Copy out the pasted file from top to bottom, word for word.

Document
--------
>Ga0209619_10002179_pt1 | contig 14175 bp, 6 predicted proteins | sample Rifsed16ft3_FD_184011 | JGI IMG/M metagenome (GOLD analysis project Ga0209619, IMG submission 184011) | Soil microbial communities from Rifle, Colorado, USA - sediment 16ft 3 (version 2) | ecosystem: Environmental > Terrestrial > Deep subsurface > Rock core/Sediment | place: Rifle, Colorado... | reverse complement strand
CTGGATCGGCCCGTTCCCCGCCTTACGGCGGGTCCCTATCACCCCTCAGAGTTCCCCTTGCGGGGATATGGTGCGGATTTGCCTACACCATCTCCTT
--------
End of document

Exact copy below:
>Ga0209619_10002179_pt1 | contig 14175 bp, 6 predicted proteins | sample Rifsed16ft3_FD_184011 | JGI IMG/M metagenome (GOLD analysis project Ga0209619, IMG submission 184011) | Soil microbial communities from Rifle, Colorado, USA - sediment 16ft 3 (version 2) | ecosystem: Environmental > Terrestrial > Deep subsurface > Rock core/Sediment | place: Rifle, Colorado... | reverse complement strand
CTGGATCGGCCCGTTCCCCGCCTTACGGCGGGTCCCTATCACCCCTCAGAGTTCCCCTTGCGGGGATATGGTGCGGATTTGCCTACACCATCTCCTT